LANSING — Today bioenergy industry groups, supply chain, partners and advocates across the country are celebrating the fifth annual National Bioenergy Day. Michigan Biomass and the Michigan Conservative Energy Forum (MCEF) have issued the following statements commemorating the immense economic and forest health benefits of biomass power in communities across the state:
“Michigan’s biomass facilities support hundreds of jobs across the supply chain, and bring in millions of dollars in tax revenue, helping to boost local economies in areas of the state that need it most,” said Larry Ward, executive director of MCEF. “Biomass also contributes to Michigan’s renewable energy goals, bringing the state closer to its 15% renewable portfolio standard.”
“Biomass power is a unique homegrown, baseload renewable energy source,” said Gary Melow, director of Michigan Biomass. “Biomass is made from local resources – leftovers from timber harvest and land management practices that are collected from our forests – and goes right back into communities to power homes and businesses with reliable energy, creating local jobs, and stabilizing the electric grid.”
“An ‘all of the above’ energy portfolio in Michigan must make use of biomass,” said Emily Pallarito, a MCEF Fellow. “Not only does biomass help provide reliable and affordable electricity to Michiganders, but the industry is a significant contributor to forest health as well. This helps to protect our abundant resources from wildfire and support our state’s ecotourism industry.”
To learn more about National Bioenergy Day, visit http://bioenergyday.com/. For updates in real time, follow @MCEF_MI and @MichiganBiomass on Twitter and use the hashtag #bioenergyday.
About MCEF: The Michigan Conservative Energy Forum is an organization comprised of conservatives who believe that Michigan should adopt a true “All of the Above” energy policy that includes an increase in our commitment to renewable energy and energy efficiency. MCEF believes encouraging diverse and clean energy production and reduced energy waste will create jobs and stimulate Michigan’s economy, reduce our reliance on foreign energy, improve our national security, and protect our valuable natural resources. http://www.micef.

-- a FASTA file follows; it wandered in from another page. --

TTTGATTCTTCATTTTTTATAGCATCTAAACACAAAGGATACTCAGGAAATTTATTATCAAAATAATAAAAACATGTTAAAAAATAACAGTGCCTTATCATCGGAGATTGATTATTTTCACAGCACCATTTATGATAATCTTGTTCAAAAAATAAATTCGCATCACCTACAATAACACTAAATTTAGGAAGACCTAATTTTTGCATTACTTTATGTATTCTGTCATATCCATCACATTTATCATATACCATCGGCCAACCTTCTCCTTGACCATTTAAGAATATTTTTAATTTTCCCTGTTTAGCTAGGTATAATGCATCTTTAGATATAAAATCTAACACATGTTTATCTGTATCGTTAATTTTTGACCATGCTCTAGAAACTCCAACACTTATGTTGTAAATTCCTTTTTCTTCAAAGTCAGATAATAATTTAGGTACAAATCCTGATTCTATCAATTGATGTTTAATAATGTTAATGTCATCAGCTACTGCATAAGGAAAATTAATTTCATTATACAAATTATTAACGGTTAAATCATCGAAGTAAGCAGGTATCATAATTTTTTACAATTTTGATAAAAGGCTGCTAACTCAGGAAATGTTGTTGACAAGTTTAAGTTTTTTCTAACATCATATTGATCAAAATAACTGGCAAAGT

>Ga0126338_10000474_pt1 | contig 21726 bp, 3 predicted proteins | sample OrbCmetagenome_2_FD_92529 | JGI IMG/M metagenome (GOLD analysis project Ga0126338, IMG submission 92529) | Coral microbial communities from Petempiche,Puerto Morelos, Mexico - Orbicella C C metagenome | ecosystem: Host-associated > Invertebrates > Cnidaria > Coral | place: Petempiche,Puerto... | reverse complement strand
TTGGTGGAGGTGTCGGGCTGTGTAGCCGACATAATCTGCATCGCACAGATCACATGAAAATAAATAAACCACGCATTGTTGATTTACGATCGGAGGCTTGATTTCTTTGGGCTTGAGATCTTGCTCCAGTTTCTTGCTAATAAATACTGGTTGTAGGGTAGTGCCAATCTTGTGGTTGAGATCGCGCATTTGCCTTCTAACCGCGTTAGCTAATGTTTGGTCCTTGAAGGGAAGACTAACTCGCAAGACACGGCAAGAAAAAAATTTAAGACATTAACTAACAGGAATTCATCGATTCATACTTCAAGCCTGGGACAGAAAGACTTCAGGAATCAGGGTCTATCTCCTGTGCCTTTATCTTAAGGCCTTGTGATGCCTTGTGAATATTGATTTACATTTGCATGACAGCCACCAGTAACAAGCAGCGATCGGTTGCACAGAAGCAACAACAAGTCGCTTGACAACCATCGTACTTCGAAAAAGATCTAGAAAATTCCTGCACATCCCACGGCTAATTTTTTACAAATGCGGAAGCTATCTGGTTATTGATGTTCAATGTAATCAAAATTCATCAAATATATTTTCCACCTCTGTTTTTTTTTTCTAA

About Michigan Biomass: Michigan Biomass is a coalition that advocates for the state’s wood-fired biomass power plants. For more information, please visithttp://www.michiganbiomass.
Rep. Bruce Westerman of Arkansas:
“Mr. Speaker, I rise today in recognition of Bioenergy Day, a day we celebrate natural renewable energy in America. On October 18th, organizations cross America will mark this special day by opening their doors to the public and highlighting how bioenergy is fueling America. Forest byproducts are a primary source of bioenergy, making my home state of Arkansas a leading producer in this field. Across the country, bioenergy keeps the lights on and so much more. Bioenergy produces just under 6% of the nation’s total energy supply and provides full-time jobs for tens of thousands of Americans, with more plants coming online in the near future. We need to do more research to find economical ways to harness the renewable energy in our abundant biomass, that we all too often continue to see going up in flames in wildfires. As we approach October 18th, I encourage all Americans to learn more about bioenergy, forest byproducts, and the environmental benefits derived from our natural resources.”
60 Organizations Participating in 50 Events in United States and Canada to Recognize the Benefits of Heat, Power and Fuels from Organic Materials
October 18, 2017 – Washington, DC – In honor of the Fifth Annual Bioenergy Day, 60 organizations across the United States and Canada are participating in events today to recognize the economic and environmental benefits of using organic materials (also known as biomass) to produce heat, power and fuels. Today, during National Forest Products Week, private businesses, state governments and universities are inviting local residents and stakeholders to learn more about bioenergy and how it contributes locally to forest health and economic productivity.